• A manufacturing business in Florida seeks a customer service representative to process orders for parts and resolve service questions. Applicants must have excellent phone skills, good attention to detail and the ability to calmly resolve conflicts.
  • In Denver, Colorado, a company that offers dog training services needs a customer service representative with a love of pets and a typing speed of at least 45 words per minute. Applicants can work from home, but must provide their own basic equipment. Individuals need to also work one weekend per month.
  • A customer service representative position in Minneapolis, Minnesota, wants applicants with good mathematical and data entry skills, who can take product orders from customers over the phone. Job candidates must pass a drug screening.
  • A Pennsylvania staffing company is looking for a customer service representative with experience working in fast-paced call centers. Applicants must have a high school diploma and a typing speed of at least 30 words per minute.

How Can I Stand Out?

Working on your communication skills is an excellent way to stand out among your peers in the customer service industry. You can practice working on your speaking voice to make it sound pleasant. It's also important to many employers that you speak clearly, so other people can understand you over the phone. If you're planning to work with computers, you'll want to ensure that you have good grammar and spelling. By possessing excellent phone etiquette and typing skills, you can set yourself apart from inexperienced workers. Finally, customer service representatives who take the time to research and test a company's products beforehand are often better equipped for a position than other applicants.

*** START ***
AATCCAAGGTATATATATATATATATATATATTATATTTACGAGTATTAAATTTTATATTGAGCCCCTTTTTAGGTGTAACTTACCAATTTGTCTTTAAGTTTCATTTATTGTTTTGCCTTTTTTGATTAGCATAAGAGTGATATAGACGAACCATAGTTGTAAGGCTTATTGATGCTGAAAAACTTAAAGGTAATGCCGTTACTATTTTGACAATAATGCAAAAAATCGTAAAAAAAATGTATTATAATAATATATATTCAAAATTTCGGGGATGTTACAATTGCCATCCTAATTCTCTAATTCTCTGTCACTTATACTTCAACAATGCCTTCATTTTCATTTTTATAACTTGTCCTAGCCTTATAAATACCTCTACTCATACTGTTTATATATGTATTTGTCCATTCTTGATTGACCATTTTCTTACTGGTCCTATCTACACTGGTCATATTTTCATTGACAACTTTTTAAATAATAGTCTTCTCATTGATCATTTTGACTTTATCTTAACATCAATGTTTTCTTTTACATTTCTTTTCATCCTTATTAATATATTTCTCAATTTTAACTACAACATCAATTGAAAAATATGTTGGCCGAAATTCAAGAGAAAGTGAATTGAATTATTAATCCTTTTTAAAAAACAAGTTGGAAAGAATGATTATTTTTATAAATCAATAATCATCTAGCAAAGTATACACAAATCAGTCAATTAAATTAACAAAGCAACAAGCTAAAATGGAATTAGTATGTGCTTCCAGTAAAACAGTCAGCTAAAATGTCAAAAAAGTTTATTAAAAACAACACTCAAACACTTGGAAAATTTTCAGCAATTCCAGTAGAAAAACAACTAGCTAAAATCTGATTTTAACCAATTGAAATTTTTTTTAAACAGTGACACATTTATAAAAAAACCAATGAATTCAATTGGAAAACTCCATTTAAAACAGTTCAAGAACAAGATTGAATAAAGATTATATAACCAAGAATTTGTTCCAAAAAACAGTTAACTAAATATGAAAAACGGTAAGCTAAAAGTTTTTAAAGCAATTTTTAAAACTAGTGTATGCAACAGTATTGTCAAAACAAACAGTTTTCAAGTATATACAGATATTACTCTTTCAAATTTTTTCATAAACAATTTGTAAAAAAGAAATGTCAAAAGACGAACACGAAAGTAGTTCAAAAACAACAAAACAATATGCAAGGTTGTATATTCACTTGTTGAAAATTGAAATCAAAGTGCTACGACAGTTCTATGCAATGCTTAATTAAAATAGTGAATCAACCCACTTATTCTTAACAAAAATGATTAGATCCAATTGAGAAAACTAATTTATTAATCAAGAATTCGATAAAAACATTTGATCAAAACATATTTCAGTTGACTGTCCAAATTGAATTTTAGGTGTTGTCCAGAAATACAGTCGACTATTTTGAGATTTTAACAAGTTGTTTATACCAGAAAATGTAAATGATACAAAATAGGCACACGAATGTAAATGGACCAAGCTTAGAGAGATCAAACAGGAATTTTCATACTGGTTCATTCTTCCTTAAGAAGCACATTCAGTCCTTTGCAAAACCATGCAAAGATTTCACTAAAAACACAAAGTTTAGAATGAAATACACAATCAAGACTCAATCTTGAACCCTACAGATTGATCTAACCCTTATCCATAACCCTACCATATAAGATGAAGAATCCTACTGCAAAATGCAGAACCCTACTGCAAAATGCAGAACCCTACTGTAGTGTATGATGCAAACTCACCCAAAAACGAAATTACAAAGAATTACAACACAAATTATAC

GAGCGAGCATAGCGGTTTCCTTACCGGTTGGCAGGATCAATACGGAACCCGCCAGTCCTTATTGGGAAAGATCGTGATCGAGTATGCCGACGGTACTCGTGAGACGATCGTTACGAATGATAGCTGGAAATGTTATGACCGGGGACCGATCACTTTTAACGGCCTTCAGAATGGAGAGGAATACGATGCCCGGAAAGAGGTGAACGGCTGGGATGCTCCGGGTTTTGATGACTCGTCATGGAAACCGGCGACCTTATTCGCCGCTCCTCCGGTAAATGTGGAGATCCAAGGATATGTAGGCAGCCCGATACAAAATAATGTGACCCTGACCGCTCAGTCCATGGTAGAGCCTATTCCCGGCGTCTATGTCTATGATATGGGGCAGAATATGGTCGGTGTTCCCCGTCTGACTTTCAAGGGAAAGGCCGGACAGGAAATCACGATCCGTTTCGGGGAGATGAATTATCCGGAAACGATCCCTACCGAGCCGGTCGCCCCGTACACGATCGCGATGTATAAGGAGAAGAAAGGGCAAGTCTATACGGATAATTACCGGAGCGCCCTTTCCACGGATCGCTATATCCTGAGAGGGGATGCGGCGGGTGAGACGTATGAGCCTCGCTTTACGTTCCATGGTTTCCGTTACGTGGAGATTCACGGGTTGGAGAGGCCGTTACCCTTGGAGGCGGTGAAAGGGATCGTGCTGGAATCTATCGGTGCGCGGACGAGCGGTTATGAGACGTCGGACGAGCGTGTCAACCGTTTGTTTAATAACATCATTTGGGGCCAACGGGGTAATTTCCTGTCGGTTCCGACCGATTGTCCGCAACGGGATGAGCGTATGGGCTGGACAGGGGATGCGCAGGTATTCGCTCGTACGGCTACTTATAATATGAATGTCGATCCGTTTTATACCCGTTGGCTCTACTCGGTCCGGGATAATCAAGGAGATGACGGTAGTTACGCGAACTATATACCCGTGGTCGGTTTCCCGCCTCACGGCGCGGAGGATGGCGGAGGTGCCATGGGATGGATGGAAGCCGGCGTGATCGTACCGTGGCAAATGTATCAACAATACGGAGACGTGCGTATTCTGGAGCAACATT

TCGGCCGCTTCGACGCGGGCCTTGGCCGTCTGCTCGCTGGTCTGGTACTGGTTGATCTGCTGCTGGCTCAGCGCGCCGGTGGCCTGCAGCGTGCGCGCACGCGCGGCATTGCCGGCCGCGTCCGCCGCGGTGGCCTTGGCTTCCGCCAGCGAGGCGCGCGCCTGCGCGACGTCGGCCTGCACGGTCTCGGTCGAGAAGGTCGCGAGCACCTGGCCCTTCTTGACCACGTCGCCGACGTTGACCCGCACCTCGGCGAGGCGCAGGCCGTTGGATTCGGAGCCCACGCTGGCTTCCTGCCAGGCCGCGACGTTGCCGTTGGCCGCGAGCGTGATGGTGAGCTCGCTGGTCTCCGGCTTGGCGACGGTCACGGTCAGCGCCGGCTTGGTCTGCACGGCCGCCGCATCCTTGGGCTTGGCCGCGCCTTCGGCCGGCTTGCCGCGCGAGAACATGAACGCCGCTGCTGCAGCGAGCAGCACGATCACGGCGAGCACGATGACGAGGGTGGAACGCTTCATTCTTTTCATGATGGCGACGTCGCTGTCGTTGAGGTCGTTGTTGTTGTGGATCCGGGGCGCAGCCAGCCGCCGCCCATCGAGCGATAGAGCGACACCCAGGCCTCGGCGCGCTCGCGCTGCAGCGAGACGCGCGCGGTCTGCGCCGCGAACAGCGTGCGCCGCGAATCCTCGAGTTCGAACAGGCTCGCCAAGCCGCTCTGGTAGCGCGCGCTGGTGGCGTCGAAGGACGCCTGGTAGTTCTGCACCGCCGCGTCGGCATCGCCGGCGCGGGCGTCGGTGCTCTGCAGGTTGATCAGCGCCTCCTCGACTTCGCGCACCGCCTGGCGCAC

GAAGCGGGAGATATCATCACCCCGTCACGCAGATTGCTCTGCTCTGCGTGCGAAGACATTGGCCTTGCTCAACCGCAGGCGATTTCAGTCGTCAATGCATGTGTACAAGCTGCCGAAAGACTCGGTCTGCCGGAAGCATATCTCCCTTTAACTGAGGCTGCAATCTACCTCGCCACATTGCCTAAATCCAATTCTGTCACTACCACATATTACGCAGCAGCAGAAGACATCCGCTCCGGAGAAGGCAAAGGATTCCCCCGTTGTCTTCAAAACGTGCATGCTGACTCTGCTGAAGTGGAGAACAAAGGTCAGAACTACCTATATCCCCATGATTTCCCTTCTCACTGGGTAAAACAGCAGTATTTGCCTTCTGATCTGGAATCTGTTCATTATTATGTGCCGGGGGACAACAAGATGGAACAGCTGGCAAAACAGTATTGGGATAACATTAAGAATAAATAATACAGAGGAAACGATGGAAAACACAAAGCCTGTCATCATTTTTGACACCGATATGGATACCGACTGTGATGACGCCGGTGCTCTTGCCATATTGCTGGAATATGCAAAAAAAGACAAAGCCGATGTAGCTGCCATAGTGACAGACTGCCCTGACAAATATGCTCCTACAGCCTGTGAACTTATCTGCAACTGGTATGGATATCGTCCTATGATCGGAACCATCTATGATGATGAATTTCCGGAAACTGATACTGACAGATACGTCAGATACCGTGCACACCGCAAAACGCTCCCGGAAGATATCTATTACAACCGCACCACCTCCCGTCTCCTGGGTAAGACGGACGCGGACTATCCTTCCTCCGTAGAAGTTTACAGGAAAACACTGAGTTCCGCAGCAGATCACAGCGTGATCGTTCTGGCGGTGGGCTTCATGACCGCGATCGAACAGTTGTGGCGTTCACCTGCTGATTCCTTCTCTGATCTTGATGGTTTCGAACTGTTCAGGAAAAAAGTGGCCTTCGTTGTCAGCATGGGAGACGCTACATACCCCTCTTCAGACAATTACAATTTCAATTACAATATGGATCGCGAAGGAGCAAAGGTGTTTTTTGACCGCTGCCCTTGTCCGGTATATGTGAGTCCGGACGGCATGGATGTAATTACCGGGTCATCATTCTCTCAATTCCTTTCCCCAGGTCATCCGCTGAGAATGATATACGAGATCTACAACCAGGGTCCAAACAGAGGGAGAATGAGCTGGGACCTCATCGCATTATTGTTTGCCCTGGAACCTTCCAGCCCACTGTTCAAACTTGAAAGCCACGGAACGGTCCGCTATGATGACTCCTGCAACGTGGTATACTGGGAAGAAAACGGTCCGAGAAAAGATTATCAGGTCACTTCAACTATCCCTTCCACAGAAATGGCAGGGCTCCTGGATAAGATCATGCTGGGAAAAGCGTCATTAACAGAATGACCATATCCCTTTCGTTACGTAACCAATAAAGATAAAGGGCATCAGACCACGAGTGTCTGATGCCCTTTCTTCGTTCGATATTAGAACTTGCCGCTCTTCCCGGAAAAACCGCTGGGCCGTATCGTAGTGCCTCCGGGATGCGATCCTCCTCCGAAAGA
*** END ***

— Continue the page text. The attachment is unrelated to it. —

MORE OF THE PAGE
Other Careers to Consider

Computer Support Specialist

If you're interested in working with computers, you can use your customer service skills in a computer support specialist position. In this field, you would offer advice and assistance by phone, e-mail and in person to co-workers and clients who are having trouble with their computers. By asking the right questions, you can help identify common computer problems and offer solutions to resolve the issue. According to the BLS, you may need to earn an associate's or bachelor's degree in computer or information science, depending on your work specialty. As of May 2011, the BLS found that computer support specialists made around $52,000 on average annually.